I liked this book’s gentle quirkiness, and will probably seek out the author’s subsequent stories about the same town.
The next book I took up was
The Bookish Life of Nina Hill, by Abbi Waxman. Talk about your basic wish fulfillment!
At the beginning, given that you are a person who thinks like me, Nina has it all: A job in a cool bookstore, a lovely guest house lined with bookshelves filled with books, a companionable cat named Phil, and a busy schedule taken up mostly with book clubs and trivia contests.
Only child: check
Likes books better than people: check
Likes cats better than many people: check
Enjoys her work putting together readers with books: check
Likes her routine and doesn’t want to be dynamited out of it: check
Then, Nina discovers that the father she never knew has called her out in his will to receive some sort of legacy, thereby putting her in touch with a raft of unknown and unsuspected brothers and sisters, nieces and nephews, aunts and cousins…which is in one way kind of a dream come true for a wistful only child who has previously been an observer but not a participant in family life…and in another way kind of a nightmare for a self-sufficient, slightly anxious introvert.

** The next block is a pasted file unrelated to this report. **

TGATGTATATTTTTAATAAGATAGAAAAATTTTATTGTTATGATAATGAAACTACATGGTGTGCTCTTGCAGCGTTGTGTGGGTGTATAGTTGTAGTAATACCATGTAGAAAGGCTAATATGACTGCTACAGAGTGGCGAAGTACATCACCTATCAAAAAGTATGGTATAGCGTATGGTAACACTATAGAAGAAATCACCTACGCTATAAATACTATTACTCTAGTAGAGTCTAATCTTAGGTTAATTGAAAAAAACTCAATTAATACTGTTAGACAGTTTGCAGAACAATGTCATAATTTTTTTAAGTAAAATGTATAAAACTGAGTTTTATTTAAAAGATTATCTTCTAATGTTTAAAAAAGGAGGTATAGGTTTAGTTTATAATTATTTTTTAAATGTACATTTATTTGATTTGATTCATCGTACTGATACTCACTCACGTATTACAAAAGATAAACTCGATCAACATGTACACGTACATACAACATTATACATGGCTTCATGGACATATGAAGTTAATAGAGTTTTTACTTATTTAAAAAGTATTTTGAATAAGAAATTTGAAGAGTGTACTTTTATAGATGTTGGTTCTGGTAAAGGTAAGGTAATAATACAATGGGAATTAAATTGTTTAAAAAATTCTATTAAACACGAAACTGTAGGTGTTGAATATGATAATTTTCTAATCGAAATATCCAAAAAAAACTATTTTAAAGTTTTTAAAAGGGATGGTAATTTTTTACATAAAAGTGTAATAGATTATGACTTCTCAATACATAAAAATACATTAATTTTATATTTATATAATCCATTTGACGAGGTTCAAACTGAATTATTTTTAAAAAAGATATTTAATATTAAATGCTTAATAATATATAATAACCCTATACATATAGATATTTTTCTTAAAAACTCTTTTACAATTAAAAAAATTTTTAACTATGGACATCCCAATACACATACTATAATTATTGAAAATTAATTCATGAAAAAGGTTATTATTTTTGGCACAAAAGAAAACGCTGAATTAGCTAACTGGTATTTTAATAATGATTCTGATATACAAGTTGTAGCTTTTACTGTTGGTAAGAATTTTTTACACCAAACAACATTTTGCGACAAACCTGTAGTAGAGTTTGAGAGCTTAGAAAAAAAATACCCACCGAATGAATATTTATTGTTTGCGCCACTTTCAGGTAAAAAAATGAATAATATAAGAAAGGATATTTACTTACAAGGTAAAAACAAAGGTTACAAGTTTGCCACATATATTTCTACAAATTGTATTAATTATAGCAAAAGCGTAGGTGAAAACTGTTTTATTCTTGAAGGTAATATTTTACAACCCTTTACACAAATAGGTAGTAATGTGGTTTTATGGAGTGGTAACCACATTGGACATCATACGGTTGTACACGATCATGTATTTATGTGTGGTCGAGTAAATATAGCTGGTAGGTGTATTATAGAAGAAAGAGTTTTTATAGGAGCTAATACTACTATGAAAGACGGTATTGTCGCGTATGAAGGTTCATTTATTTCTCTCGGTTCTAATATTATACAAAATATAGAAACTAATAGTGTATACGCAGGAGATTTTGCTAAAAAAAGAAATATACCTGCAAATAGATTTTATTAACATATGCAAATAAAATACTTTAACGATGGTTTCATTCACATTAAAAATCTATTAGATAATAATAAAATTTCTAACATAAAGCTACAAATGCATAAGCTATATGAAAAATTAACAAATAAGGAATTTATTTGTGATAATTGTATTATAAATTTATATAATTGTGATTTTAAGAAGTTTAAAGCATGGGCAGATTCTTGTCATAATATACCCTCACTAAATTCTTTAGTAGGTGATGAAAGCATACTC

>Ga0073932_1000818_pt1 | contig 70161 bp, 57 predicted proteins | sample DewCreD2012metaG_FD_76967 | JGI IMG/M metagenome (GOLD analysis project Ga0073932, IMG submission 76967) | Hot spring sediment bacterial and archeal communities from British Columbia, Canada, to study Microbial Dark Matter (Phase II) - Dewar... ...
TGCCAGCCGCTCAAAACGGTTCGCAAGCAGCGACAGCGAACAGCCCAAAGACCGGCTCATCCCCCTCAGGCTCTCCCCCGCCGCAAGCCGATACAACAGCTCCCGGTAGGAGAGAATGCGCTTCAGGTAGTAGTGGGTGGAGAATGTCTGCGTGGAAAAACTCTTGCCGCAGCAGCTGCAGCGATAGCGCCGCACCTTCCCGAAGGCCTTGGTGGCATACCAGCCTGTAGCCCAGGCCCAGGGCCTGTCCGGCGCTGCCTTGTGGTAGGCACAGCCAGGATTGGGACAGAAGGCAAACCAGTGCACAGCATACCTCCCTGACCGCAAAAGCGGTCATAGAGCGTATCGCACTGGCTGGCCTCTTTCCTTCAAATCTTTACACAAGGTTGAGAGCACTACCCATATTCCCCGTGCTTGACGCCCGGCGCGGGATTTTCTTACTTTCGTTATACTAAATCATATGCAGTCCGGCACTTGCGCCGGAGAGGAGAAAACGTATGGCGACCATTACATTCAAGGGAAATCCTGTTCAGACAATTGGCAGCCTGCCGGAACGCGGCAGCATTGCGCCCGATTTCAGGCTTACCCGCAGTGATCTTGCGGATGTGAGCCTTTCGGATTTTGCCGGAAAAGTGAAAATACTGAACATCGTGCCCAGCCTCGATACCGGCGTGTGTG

Also, the team leader of one of the competing trivia teams in her league is showing definite interest in Nina…but it will never work out, because he’s not a reader. Oh well… But he IS good looking, and persistent, and maybe…no, definitely not. But…